A while ago I was pondering the meaning of some of the terms that the KJV uses, such as "thee", "ye", "eth" (the suffix). I found this article, entitled The KJV's Archaic Language, which explains what these these words and suffixes mean. I wont write too much in this blog, as it's all covered in the article.
Many of these terms tell you about whether the phrase is meant in a singular or plural sense, and also whether it's said in the first, second or third person. Although you can most often correctly guess these things in a modern translation such as the NIV, sometimes this depth of language is needed. One striking example pointed out in the article is John 3:12:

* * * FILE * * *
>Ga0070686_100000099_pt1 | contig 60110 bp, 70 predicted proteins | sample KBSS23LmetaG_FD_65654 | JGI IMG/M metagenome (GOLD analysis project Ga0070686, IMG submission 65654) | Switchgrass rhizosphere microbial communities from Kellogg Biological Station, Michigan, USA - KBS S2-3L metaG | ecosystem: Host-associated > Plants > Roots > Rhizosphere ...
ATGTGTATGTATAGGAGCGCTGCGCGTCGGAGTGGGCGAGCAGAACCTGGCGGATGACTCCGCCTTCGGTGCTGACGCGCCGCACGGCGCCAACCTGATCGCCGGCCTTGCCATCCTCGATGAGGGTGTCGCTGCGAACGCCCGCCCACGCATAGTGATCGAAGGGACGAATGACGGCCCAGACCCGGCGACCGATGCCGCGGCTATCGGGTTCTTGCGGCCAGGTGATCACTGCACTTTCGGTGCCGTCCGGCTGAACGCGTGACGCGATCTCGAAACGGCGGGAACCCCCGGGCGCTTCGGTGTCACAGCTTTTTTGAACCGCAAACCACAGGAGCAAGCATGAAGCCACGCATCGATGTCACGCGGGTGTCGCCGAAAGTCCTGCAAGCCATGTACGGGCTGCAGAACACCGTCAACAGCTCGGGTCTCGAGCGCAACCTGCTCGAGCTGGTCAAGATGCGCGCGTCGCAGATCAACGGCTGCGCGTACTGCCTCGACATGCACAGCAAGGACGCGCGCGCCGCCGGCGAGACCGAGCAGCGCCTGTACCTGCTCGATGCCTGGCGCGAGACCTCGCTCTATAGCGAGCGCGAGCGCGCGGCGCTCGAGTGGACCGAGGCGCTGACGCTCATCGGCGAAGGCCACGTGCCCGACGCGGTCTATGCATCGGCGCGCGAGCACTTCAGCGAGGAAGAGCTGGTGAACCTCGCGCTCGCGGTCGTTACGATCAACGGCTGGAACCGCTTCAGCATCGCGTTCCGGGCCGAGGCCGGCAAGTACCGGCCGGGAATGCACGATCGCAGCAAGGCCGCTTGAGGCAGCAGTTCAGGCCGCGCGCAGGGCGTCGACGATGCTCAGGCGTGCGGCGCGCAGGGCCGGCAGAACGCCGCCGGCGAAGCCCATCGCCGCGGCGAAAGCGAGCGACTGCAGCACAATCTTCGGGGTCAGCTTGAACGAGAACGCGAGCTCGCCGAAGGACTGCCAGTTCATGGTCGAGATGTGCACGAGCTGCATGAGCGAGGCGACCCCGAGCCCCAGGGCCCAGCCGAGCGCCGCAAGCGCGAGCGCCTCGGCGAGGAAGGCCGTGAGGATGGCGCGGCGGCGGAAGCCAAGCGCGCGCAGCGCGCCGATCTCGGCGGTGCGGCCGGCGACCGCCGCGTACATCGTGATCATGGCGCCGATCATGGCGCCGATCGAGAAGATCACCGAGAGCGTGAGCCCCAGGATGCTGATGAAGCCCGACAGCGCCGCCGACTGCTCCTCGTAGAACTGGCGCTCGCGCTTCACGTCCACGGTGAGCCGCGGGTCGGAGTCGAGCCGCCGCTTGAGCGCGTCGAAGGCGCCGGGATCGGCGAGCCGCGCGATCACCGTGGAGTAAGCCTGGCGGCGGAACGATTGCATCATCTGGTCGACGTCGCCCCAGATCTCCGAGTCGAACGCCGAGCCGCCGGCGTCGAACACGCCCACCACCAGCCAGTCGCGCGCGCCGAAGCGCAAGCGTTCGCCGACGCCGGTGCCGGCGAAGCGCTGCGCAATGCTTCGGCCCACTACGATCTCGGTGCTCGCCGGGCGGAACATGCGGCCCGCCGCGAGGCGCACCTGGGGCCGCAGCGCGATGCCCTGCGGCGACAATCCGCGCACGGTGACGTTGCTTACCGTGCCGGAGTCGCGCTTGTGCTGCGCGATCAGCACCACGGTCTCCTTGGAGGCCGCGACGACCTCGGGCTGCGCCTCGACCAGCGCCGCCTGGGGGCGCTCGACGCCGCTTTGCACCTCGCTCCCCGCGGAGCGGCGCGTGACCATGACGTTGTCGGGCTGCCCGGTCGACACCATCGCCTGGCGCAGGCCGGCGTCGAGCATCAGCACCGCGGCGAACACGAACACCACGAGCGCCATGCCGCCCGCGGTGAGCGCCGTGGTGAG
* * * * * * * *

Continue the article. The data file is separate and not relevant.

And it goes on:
(KJV) If I have told you earthly things, and ye believe not, how shall ye believe, if I tell you of heavenly things?
(NIV) I have spoken to you of earthly things and you do not believe; how then will you believe if I speak of heavenly things?
In the KJV English, "you" and "ye" are plural, not singular. Therefore in this verse Jesus was actually referring to a group of people, probably the Pharisees or the Israelite nation, despite Nicodemus being the only person present.
Anyway, I'll let you go and read the article for yourself. In case you missed it, here's the link: The KJV's Archaic Language.